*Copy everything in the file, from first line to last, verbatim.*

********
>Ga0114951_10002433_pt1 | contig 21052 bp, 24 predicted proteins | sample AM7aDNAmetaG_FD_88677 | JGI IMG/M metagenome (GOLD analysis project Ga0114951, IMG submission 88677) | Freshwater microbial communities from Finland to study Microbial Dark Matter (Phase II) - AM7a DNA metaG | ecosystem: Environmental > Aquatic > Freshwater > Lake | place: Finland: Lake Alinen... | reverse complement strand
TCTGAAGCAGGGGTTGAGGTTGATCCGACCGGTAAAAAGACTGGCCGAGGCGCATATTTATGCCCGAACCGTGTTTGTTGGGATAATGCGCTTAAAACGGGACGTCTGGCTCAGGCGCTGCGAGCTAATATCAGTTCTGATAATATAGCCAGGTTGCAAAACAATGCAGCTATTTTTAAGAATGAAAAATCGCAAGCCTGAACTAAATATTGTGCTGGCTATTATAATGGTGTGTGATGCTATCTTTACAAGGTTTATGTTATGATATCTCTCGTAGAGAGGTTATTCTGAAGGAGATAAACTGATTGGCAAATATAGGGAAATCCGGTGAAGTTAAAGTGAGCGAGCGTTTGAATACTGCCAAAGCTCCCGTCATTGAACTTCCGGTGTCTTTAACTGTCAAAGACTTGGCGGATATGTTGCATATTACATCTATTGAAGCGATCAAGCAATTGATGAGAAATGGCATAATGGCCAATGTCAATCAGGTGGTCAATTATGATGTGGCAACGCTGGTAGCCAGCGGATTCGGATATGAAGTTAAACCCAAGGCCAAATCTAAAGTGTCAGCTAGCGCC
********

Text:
>Ga0114951_10002433_pt1 | contig 21052 bp, 24 predicted proteins | sample AM7aDNAmetaG_FD_88677 | JGI IMG/M metagenome (GOLD analysis project Ga0114951, IMG submission 88677) | Freshwater microbial communities from Finland to study Microbial Dark Matter (Phase II) - AM7a DNA metaG | ecosystem: Environmental > Aquatic > Freshwater > Lake | place: Finland: Lake Alinen... | reverse complement strand
TCTGAAGCAGGGGTTGAGGTTGATCCGACCGGTAAAAAGACTGGCCGAGGCGCATATTTATGCCCGAACCGTGTTTGTTGGGATAATGCGCTTAAAACGGGACGTCTGGCTCAGGCGCTGCGAGCTAATATCAGTTCTGATAATATAGCCAGGTTGCAAAACAATGCAGCTATTTTTAAGAATGAAAAATCGCAAGCCTGAACTAAATATTGTGCTGGCTATTATAATGGTGTGTGATGCTATCTTTACAAGGTTTATGTTATGATATCTCTCGTAGAGAGGTTATTCTGAAGGAGATAAACTGATTGGCAAATATAGGGAAATCCGGTGAAGTTAAAGTGAGCGAGCGTTTGAATACTGCCAAAGCTCCCGTCATTGAACTTCCGGTGTCTTTAACTGTCAAAGACTTGGCGGATATGTTGCATATTACATCTATTGAAGCGATCAAGCAATTGATGAGAAATGGCATAATGGCCAATGTCAATCAGGTGGTCAATTATGATGTGGCAACGCTGGTAGCCAGCGGATTCGGATATGAAGTTAAACCCAAGGCCAAATCTAAAGTGTCAGCTAGCGCC